LMJ editorial board member Wendy Wilson, from Warwick Manufacturing Group, reflects on the article on the Toyota Sales Logistics system appeared in the last issue of the journal.
As a former employee of Toyota and now tutor of Warwick Manufacturing Group’s Lean Principles MSc module, I found Modig et al.’s article on “Services: lessons from Toyota” to be fascinating on two counts. Firstly, the way in which the principles of lean can be seen to be in evidence and secondly, the extent to which the principles of TPS are just as applicable to a service context. Let’s start with the lean principles.
From my own experience of working with lean practitioners, I have come to believe that there are two fundamentally different approaches to applying Womack and Jones’ five lean principles. The first, and perhaps most common approach, is what might be called Left to Right. This approach typically starts with the mapping of the current value stream and then takes a leaning out approach to the removal of waste, thus typically resulting in better quality (in terms of conformance to specification), better on time delivery, shorter lead times and reduced cost. The expectation is that delivery of customer value will be improved, although rarely is there either a fundamental and rich dialogue with the customer to understand value-inuse or a critical assessment made of the appropriateness of the existing value stream construct. It is questionable whether this approach, which can be deeply satisfying to those involved in the exercise, actually makes any significant difference to either the top or bottom lines.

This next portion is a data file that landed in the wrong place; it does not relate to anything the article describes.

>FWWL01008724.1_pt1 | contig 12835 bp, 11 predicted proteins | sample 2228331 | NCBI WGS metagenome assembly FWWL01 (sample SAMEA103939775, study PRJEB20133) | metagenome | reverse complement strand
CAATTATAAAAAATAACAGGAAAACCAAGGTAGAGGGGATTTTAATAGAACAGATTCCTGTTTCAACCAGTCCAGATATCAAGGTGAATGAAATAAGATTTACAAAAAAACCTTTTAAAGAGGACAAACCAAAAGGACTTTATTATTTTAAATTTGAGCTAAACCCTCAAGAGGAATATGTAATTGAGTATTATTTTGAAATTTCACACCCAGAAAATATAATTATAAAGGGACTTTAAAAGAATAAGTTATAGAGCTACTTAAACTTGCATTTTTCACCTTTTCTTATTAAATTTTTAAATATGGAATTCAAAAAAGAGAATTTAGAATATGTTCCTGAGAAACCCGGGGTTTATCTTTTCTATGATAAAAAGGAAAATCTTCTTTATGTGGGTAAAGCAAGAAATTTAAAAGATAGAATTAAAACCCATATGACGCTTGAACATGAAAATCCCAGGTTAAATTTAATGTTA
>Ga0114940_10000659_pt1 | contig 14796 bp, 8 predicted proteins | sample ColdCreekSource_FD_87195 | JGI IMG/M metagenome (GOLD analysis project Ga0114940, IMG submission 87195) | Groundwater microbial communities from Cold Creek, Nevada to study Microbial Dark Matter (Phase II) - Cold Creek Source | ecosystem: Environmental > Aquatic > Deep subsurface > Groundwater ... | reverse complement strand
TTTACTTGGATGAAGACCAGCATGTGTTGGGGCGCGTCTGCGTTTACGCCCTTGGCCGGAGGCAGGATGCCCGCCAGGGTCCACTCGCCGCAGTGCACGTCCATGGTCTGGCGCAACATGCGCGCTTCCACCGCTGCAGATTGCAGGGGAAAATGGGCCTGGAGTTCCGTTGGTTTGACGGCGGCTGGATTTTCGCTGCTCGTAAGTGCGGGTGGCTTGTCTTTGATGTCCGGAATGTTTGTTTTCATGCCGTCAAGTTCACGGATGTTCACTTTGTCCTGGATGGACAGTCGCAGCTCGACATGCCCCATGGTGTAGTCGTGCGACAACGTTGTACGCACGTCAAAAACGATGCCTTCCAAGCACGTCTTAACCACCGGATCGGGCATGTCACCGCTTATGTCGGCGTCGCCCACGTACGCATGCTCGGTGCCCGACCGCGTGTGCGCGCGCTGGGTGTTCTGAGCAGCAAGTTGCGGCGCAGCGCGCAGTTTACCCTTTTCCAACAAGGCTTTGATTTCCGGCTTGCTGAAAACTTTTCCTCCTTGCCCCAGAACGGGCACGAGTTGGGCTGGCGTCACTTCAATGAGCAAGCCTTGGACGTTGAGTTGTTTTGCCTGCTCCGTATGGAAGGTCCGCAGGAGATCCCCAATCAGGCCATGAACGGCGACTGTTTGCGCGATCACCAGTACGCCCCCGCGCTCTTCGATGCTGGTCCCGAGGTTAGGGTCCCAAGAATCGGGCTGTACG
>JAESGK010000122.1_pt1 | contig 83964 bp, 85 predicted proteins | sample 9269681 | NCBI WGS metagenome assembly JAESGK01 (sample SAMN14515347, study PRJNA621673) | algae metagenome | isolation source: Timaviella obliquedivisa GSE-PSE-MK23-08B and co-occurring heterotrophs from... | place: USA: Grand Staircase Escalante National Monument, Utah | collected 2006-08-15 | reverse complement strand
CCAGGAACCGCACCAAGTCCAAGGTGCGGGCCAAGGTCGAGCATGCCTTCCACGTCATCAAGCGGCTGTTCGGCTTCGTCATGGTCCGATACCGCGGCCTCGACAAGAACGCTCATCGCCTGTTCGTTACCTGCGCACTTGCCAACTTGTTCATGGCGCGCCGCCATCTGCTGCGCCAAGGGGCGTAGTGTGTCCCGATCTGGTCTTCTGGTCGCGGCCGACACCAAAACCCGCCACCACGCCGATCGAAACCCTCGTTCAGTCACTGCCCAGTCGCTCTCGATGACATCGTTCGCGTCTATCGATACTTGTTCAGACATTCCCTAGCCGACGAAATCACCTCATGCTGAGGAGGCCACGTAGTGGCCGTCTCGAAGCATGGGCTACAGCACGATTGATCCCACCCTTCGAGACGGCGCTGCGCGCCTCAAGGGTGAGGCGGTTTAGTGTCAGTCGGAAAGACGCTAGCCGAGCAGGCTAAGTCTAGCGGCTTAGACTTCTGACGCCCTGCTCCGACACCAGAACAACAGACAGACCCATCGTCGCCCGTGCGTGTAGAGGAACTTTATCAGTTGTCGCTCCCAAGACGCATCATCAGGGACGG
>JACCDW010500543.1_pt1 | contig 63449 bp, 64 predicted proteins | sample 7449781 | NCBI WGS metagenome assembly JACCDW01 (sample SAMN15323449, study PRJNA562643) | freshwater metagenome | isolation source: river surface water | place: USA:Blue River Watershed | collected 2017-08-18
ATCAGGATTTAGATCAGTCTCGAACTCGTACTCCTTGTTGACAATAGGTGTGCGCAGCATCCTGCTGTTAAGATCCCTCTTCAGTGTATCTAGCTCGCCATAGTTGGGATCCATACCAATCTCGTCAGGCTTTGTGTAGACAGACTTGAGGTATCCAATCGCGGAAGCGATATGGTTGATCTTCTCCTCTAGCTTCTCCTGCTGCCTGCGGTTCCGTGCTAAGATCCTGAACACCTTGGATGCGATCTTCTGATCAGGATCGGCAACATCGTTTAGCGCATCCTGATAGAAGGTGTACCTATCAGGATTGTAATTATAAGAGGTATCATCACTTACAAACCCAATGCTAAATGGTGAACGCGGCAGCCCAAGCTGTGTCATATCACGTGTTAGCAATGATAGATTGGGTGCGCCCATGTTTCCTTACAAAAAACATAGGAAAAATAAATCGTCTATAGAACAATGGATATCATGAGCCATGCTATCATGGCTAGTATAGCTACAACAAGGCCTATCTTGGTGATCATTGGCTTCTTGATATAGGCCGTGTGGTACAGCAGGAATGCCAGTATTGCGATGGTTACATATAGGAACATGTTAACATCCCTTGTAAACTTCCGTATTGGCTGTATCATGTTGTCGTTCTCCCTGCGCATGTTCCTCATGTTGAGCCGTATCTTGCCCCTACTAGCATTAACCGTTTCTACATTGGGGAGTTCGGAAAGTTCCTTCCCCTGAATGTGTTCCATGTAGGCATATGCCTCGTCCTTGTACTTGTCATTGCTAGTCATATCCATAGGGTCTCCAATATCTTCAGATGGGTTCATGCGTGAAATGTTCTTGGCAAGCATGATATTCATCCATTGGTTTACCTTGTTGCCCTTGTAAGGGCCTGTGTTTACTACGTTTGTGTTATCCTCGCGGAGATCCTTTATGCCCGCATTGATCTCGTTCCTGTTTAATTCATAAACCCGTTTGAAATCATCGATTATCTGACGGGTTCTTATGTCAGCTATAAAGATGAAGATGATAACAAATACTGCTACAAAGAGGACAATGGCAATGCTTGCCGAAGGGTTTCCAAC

Right to Left, in contrast, starts with the marketplace to truly understand customer value and subsequently to define highly attractive, innovative value propositions to be offered back to the market. Attention then turns to designing an organisation whereby endto- end value streams are constructed which are absolutely aligned to the delivery of each value proposition with the minimum investment in systemic waste. In this way, not only is customer value enabled, but this is achieved with remarkable efficiency. The offerings of such lean enterprises are extremely difficult to compete with. This is partly because the offerings not only delight the customers, but also, because the cost base is reduced, prices can be significantly lower. Perhaps more importantly, the lean capability developed within the enterprise can enable new market spaces to be identified and captured far more quickly than non-lean enterprises would be capable of doing.
So, back to the article, did the creation of TSL go Right to Left or Left to Right? I would suggest that there is strong evidence of the former. Firstly, the purpose of redesigning the car dealership operation is clear – to increase both sales and service revenue. Lean was the enabler to achieving this, not the objective. As such, the starting point was to understand exactly what customers value and not the existing value streams, such as they were. Although the article discusses shorter and fixed delivery lead times, dependability and improved quality, it is the more subtle aspects of customer value which, to me, shine through. For example, the idea of being able to see the car being serviced and cancel the service at short notice. This understanding of value is needed in order to move forward with designing the value streams.